Nonetheless, it's impossible not to psyche up for New Year's ("the most important party night of the year" according to a friend of mine, who actually does rank "party nights" in order of importance.) Here is a taste of what's going down around the metropolis.

Portland Irish bars have a disconcerting habit of favoring non-Irish music. Funk Shui drops goofball classic-funk chops at Biddy McGraw's, with promo photos promising at least one Boone & Crockett Afro. The Green Room offers Grooveyard's patio-party funk. 'Cross town at Alberta Street Public House, Foghorn Stringband rings in the New Year, circa 1933, with fiddle-driven Southern old-time stomp. Hopefully this means FDR will resuscitate and kick some ass in D.C. this year.

If your tastes run more new-school than New Deal, PDX hip-hop prince Starchile and the Karma DJs stage one of their hormone-'licious booty-busts at Berbati's. If you know your karma's bad, you might prefer the aggro-metal punishment of Dfive9, 'round the block at Ash Street. Also working the angsty heavy-rock angle, the enormously popular Floater spins emo-proggish sorcery at the Crystal Ballroom.

New Year's has emerged as a high holiday among jam-band fans; Portland twirlers screwed in the online derby for Phish NYC tix face multiple local options. Zen Tricksters, who mix Grateful Dead, uh, "nuggz" with originals, will doubtless pack the Fez with neo-Aquarians. Kooken & Hoomen represents the latter-day fusion of live jam and floor-rocking electronica at Goodfoot, while Freak Mountain Ramblers hold forth in classic-hippie style at Bitter End.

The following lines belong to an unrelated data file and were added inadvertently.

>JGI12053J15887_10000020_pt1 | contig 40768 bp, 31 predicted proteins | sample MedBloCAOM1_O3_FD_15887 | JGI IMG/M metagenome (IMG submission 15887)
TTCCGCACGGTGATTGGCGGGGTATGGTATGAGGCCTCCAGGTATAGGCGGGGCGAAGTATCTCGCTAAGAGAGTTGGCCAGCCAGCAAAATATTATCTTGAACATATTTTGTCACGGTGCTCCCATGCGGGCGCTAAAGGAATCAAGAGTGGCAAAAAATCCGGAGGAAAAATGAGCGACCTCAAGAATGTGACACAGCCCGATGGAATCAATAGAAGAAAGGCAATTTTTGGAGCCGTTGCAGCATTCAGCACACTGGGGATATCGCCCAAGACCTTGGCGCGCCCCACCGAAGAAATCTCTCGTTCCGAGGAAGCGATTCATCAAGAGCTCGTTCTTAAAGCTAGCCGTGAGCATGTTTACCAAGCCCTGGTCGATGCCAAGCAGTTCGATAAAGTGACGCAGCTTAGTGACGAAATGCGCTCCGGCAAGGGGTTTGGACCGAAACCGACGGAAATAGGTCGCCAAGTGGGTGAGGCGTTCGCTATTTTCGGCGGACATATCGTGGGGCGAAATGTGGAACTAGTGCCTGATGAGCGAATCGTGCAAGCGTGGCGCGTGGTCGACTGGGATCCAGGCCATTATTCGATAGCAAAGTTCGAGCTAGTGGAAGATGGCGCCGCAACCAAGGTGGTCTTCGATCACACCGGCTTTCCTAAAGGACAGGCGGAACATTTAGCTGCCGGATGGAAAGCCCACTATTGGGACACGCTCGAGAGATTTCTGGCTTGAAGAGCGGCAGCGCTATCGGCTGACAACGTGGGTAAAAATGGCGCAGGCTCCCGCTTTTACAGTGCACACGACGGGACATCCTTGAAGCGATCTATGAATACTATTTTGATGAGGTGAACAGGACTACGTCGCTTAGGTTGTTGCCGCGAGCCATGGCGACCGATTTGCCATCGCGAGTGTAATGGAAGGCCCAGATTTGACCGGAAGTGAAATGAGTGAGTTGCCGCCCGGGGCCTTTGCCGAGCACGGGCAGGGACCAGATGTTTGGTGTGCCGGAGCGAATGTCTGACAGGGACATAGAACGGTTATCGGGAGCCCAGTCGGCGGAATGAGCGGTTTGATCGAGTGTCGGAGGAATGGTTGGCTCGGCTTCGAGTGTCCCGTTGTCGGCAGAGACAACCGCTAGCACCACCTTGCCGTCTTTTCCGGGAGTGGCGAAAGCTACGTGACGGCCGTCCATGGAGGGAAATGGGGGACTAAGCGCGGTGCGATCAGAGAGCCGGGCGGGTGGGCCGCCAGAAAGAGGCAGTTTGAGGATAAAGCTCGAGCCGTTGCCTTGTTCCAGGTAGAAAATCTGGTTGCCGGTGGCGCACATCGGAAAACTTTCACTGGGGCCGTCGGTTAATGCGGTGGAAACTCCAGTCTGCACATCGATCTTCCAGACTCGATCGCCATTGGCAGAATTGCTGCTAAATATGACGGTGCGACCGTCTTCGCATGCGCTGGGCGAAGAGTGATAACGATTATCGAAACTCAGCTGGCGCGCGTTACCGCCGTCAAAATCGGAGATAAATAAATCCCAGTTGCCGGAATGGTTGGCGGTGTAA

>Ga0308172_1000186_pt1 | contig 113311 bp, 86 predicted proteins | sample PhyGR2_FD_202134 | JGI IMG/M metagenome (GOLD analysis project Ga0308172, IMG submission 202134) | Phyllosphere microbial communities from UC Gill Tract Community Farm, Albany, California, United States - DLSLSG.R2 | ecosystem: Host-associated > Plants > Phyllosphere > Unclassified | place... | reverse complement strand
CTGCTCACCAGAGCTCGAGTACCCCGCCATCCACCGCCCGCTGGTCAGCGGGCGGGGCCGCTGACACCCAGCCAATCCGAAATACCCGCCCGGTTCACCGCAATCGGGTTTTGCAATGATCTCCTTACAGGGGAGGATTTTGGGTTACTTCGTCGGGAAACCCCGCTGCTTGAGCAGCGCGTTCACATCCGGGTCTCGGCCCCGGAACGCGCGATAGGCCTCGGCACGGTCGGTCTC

The opposite aesthetic prevails at Blackbird, where indie-rock experimentalists Point Line Plane, The Planet The and Nice Nice proclaim that It's An Arcane New Year, Charlie Brown. If this cerebral, sharp-angled trio does not add up to your idea of nuevo a–o felicidad, perhaps the sun-splashed African-highlife music of Chata Addy at Billy Reed's is more your speed.

If soul-kissed jazz class seems an appropriate herald for A.D. MMIII, you can hardly do better than the Mel Brown Quintet. If you call yourself a music fan and haven't yet seen Brown play drums, you are an out-and-out fraud in my book, so get thee to Jimmy Mak's for penance. Also on the jazz tip, Stuart Wylen Trio plays rocket-age groove-jazz in the Rat Packy environs of Wilf's at Union Station, while seldom-seen local darls Pink Martini pleasure the multitudes at the Tiffany Center.

On the dance "tip," as the kids say, the punk and New Wave flava of DJs Retrograde and Retrovirus beckons at Nocturnal, along with a host of live rockers. Dahlia, Odyssey and Lifesavas lay down progressive ambients and hip-hop at Ohm. The aesthetically ambidextrous (all five of you) could try commuting between Dahlia's ethereal electronics and the artfully debauched (and ever so fabulously attired) garage-glam of The Makers at Satyricon. You know, as a gesture toward open-mindedness in the New Year.

Of course, this hectic and imperfect rundown doesn't do full justice to the revelry that will greet the arbitrary change of calendar year. For more info (and for times and prices on many of the above), consult our music listings. Be safe out there, people.